When searching for best-fit colleges, size is often one of the first things that students consider. Many college bound students already have an idea of what they’re looking for in a school before they start researching specific institutions – maybe it’s a large student body with endless possibilities or a small campus with an intimate atmosphere. Going with your gut is a good place to start, but there are many pros, and cons, to certain college sizes that students might overlook when building their balanced college list.
As more families consider the ROI of a college education, the value of a liberal arts education in today’s world has been a hot topic. With many STEM degrees and programs topping lists of “highest paying majors” and “best college ROI,” many have waged a war on the liberal arts, pegging them as useless degrees that don’t warrant the cost. However, while a STEM degree can open doors to lucrative careers, many employers are finding that, without a liberal arts background, many STEM graduates lack the necessary communication, management, and collaboration skills that are necessary in the workforce.
When preparing students for the college admissions process, we place a lot of emphasis on identifying and developing students’ interests in addition to good grades and test scores. As we’ve said before, students’ interests are important because it helps colleges make admissions decisions and build well-rounded classes. However, developing students’ interests isn’t just about getting into college – they’re a key factor in helping students succeed during their four-years and after graduation.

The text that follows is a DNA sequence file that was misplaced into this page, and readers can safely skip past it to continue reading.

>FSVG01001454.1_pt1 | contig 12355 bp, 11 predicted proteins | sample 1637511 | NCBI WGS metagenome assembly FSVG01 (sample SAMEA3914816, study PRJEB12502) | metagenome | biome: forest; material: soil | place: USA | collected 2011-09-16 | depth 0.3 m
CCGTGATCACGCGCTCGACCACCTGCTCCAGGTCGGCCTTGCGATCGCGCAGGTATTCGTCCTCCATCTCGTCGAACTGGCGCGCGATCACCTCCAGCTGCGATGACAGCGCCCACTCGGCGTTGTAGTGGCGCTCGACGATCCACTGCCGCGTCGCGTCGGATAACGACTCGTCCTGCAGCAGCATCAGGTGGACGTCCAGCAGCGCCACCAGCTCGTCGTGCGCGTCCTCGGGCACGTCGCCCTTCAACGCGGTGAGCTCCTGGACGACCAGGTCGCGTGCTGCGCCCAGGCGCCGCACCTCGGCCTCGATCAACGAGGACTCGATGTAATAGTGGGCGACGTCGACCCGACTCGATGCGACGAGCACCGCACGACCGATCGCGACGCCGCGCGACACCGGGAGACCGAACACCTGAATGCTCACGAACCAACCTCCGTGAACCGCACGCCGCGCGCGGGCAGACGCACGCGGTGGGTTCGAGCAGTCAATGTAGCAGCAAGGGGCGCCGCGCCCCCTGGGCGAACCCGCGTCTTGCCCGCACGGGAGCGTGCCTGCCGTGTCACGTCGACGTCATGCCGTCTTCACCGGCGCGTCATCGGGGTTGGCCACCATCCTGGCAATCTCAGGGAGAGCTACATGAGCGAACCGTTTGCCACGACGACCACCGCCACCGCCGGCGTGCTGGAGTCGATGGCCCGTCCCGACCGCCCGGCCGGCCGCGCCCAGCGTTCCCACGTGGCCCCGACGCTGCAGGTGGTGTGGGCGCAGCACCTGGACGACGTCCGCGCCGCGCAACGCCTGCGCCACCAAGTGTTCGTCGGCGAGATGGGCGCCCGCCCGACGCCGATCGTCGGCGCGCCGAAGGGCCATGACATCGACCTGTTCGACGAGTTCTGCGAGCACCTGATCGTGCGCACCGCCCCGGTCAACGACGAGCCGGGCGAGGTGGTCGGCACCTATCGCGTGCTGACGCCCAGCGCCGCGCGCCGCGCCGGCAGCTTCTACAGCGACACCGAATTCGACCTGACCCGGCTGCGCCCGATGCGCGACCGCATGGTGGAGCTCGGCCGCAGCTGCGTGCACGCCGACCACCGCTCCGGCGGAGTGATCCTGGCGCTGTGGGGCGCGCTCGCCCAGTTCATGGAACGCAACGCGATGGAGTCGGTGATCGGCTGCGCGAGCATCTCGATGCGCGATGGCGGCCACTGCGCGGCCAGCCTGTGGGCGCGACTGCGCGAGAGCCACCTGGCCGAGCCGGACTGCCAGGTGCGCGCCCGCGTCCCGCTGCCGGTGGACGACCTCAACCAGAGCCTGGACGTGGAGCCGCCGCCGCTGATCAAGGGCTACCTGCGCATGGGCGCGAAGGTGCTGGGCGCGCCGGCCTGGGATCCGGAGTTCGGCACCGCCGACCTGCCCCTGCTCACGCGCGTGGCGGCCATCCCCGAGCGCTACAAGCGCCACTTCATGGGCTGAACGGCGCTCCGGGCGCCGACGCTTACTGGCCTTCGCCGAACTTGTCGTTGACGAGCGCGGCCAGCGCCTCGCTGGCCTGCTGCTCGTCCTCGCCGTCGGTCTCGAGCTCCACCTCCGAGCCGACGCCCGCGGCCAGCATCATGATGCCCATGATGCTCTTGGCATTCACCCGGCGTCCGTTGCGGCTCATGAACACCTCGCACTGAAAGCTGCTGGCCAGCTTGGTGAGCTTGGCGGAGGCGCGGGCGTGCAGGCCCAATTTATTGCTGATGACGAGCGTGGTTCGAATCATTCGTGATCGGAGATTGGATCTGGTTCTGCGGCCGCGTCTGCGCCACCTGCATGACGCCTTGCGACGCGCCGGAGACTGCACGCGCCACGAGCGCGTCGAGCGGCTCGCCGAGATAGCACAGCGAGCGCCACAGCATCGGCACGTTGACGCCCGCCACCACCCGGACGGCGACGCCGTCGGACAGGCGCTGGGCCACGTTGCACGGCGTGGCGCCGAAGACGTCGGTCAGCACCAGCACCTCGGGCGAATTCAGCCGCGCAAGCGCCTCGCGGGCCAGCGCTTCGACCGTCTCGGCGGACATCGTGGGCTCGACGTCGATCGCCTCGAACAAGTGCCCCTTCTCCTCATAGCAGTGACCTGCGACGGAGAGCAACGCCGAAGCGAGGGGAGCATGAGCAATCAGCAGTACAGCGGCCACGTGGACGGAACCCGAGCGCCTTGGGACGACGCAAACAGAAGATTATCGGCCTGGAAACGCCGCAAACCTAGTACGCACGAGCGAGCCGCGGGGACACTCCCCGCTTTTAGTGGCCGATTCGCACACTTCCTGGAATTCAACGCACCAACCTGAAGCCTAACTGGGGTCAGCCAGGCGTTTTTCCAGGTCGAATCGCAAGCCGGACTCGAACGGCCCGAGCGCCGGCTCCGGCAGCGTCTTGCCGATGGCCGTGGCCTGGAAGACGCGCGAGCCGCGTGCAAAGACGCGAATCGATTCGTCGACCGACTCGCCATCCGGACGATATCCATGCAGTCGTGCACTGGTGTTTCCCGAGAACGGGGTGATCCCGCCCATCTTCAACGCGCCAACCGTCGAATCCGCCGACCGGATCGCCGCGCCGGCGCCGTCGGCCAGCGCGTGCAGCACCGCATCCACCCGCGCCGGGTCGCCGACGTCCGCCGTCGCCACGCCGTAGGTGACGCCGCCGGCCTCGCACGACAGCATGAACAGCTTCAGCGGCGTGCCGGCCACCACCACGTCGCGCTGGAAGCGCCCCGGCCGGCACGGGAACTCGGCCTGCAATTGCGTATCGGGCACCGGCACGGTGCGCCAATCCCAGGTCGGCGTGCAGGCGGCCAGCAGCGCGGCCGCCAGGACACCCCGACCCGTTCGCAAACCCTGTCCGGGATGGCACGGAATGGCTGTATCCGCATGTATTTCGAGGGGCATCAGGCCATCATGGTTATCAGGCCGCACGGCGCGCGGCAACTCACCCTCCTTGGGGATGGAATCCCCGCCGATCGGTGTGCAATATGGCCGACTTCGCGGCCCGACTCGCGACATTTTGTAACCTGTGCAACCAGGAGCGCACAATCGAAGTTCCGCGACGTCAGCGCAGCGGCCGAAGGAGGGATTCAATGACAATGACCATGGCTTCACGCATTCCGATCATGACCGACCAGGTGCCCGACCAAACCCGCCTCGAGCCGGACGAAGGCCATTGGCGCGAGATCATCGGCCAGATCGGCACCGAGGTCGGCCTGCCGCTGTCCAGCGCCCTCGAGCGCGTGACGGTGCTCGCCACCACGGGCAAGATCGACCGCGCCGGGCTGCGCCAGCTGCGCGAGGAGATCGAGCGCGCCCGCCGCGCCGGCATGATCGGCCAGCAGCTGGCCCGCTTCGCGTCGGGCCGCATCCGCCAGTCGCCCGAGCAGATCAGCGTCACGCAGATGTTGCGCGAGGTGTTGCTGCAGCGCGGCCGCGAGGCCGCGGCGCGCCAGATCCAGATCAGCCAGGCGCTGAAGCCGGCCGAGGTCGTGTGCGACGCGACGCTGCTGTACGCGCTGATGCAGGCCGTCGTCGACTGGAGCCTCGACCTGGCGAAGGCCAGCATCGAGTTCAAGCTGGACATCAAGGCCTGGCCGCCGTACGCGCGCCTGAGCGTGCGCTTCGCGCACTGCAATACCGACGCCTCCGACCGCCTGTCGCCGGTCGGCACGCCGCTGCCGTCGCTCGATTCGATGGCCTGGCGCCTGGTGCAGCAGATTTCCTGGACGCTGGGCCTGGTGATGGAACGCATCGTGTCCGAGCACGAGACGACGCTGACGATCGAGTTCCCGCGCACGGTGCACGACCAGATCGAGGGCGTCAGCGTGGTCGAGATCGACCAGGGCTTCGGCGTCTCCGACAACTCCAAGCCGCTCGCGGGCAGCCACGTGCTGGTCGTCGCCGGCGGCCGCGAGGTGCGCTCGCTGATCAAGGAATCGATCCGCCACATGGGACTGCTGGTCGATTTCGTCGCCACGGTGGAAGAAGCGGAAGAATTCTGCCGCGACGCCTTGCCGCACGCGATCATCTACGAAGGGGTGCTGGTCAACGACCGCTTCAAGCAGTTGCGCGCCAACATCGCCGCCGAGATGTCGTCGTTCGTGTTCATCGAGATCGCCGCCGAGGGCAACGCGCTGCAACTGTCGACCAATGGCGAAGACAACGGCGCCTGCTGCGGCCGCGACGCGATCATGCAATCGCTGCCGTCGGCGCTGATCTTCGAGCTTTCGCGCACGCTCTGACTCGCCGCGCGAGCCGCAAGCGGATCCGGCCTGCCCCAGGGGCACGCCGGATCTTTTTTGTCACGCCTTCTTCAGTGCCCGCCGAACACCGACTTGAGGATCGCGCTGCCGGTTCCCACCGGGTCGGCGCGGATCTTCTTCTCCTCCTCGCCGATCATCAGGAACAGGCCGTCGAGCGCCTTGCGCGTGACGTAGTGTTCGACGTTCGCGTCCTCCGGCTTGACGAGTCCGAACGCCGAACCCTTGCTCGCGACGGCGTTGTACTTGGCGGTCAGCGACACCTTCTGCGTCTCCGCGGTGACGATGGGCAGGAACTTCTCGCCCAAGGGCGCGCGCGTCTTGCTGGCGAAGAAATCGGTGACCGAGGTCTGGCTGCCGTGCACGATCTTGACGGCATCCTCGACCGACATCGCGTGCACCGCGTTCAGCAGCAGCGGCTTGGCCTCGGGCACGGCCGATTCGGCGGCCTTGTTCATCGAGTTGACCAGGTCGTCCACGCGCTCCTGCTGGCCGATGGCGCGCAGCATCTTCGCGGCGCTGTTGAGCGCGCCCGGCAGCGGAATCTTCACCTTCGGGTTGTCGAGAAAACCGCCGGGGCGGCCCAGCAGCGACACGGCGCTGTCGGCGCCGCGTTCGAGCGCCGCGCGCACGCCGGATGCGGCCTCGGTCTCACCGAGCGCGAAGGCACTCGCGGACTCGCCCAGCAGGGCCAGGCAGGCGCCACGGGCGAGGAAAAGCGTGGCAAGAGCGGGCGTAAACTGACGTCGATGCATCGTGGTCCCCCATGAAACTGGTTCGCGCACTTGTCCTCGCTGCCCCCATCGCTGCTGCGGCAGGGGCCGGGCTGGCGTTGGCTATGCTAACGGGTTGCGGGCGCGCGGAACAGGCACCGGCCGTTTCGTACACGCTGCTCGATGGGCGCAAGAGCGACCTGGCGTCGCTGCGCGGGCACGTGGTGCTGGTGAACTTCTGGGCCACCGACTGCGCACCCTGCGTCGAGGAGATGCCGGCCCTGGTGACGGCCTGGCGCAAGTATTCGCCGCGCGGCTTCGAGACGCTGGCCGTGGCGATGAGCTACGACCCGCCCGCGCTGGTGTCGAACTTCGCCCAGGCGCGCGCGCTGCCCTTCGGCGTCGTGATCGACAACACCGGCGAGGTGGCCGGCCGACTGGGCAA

Even though it has a reputation as a college town, I fell in love with Boston as a 3-year-old. The way my family tells the story over two decades later, Boston was all I talked about for months after the weekend we spent there—the Italian meal we ate in the North End, the dollhouses at the Children’s Museum, even the bell hop at our hotel. I was a child obsessed. At a bookstore on Newbury Street, my parents bought a copy of The Trumpet of the Swan, the children’s classic about a trumpeter swan with no voice, who eventually finds work on the swan boats in the Boston Common. Back in New York, I demanded several chapters read to me on a nightly basis. Our Boston trip took on mythic proportions, and at the time, my family joked that I would find my way back there as a college student.
The college application season of the 2012-2013 school year put me through a string of acceptances and rejections that ultimately led me to Barnard College, the women’s college of Columbia University. I’ll admit that I was initially unsure about picking Barnard—its Upper West Side location certainly hiked its tuition rates up, and after four years at an all-girls high school, I didn’t know if attending another women’s institution was the right choice for me.